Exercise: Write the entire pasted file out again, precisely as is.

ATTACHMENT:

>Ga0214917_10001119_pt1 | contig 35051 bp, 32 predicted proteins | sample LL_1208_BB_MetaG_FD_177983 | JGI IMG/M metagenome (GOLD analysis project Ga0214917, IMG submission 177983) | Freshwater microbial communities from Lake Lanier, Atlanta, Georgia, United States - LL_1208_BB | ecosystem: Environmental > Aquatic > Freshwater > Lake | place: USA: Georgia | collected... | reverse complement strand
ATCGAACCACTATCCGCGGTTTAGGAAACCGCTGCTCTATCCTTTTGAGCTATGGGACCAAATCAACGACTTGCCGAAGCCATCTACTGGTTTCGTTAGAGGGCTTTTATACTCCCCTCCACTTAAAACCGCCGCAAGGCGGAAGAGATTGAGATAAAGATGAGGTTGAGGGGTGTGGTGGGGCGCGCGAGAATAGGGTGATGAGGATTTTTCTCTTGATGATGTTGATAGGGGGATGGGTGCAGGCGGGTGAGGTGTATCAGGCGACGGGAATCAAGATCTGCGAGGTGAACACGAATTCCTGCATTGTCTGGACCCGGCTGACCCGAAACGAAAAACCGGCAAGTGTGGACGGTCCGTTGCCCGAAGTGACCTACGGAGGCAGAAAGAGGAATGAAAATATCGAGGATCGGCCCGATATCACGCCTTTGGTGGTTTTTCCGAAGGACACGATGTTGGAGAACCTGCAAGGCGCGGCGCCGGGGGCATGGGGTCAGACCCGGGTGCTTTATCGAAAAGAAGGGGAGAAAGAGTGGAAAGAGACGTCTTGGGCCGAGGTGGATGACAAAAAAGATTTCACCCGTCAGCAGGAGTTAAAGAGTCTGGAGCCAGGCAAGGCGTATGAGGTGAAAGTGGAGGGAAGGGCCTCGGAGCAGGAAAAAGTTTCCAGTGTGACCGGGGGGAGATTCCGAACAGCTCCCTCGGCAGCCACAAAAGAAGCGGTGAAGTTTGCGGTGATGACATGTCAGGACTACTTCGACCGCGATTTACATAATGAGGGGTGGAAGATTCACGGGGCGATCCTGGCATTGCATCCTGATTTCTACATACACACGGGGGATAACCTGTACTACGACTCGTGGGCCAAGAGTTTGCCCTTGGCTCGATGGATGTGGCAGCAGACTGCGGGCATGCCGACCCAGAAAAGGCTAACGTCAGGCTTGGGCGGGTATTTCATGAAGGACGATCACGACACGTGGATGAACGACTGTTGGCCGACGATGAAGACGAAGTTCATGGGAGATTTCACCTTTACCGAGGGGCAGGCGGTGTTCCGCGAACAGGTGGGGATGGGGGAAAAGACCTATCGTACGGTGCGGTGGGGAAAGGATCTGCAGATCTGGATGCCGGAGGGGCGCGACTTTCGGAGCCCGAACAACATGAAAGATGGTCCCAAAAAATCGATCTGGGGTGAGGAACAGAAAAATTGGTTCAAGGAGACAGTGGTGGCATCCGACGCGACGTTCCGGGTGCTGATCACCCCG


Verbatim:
>Ga0214917_10001119_pt1 | contig 35051 bp, 32 predicted proteins | sample LL_1208_BB_MetaG_FD_177983 | JGI IMG/M metagenome (GOLD analysis project Ga0214917, IMG submission 177983) | Freshwater microbial communities from Lake Lanier, Atlanta, Georgia, United States - LL_1208_BB | ecosystem: Environmental > Aquatic > Freshwater > Lake | place: USA: Georgia | collected... | reverse complement strand
ATCGAACCACTATCCGCGGTTTAGGAAACCGCTGCTCTATCCTTTTGAGCTATGGGACCAAATCAACGACTTGCCGAAGCCATCTACTGGTTTCGTTAGAGGGCTTTTATACTCCCCTCCACTTAAAACCGCCGCAAGGCGGAAGAGATTGAGATAAAGATGAGGTTGAGGGGTGTGGTGGGGCGCGCGAGAATAGGGTGATGAGGATTTTTCTCTTGATGATGTTGATAGGGGGATGGGTGCAGGCGGGTGAGGTGTATCAGGCGACGGGAATCAAGATCTGCGAGGTGAACACGAATTCCTGCATTGTCTGGACCCGGCTGACCCGAAACGAAAAACCGGCAAGTGTGGACGGTCCGTTGCCCGAAGTGACCTACGGAGGCAGAAAGAGGAATGAAAATATCGAGGATCGGCCCGATATCACGCCTTTGGTGGTTTTTCCGAAGGACACGATGTTGGAGAACCTGCAAGGCGCGGCGCCGGGGGCATGGGGTCAGACCCGGGTGCTTTATCGAAAAGAAGGGGAGAAAGAGTGGAAAGAGACGTCTTGGGCCGAGGTGGATGACAAAAAAGATTTCACCCGTCAGCAGGAGTTAAAGAGTCTGGAGCCAGGCAAGGCGTATGAGGTGAAAGTGGAGGGAAGGGCCTCGGAGCAGGAAAAAGTTTCCAGTGTGACCGGGGGGAGATTCCGAACAGCTCCCTCGGCAGCCACAAAAGAAGCGGTGAAGTTTGCGGTGATGACATGTCAGGACTACTTCGACCGCGATTTACATAATGAGGGGTGGAAGATTCACGGGGCGATCCTGGCATTGCATCCTGATTTCTACATACACACGGGGGATAACCTGTACTACGACTCGTGGGCCAAGAGTTTGCCCTTGGCTCGATGGATGTGGCAGCAGACTGCGGGCATGCCGACCCAGAAAAGGCTAACGTCAGGCTTGGGCGGGTATTTCATGAAGGACGATCACGACACGTGGATGAACGACTGTTGGCCGACGATGAAGACGAAGTTCATGGGAGATTTCACCTTTACCGAGGGGCAGGCGGTGTTCCGCGAACAGGTGGGGATGGGGGAAAAGACCTATCGTACGGTGCGGTGGGGAAAGGATCTGCAGATCTGGATGCCGGAGGGGCGCGACTTTCGGAGCCCGAACAACATGAAAGATGGTCCCAAAAAATCGATCTGGGGTGAGGAACAGAAAAATTGGTTCAAGGAGACAGTGGTGGCATCCGACGCGACGTTCCGGGTGCTGATCACCCCG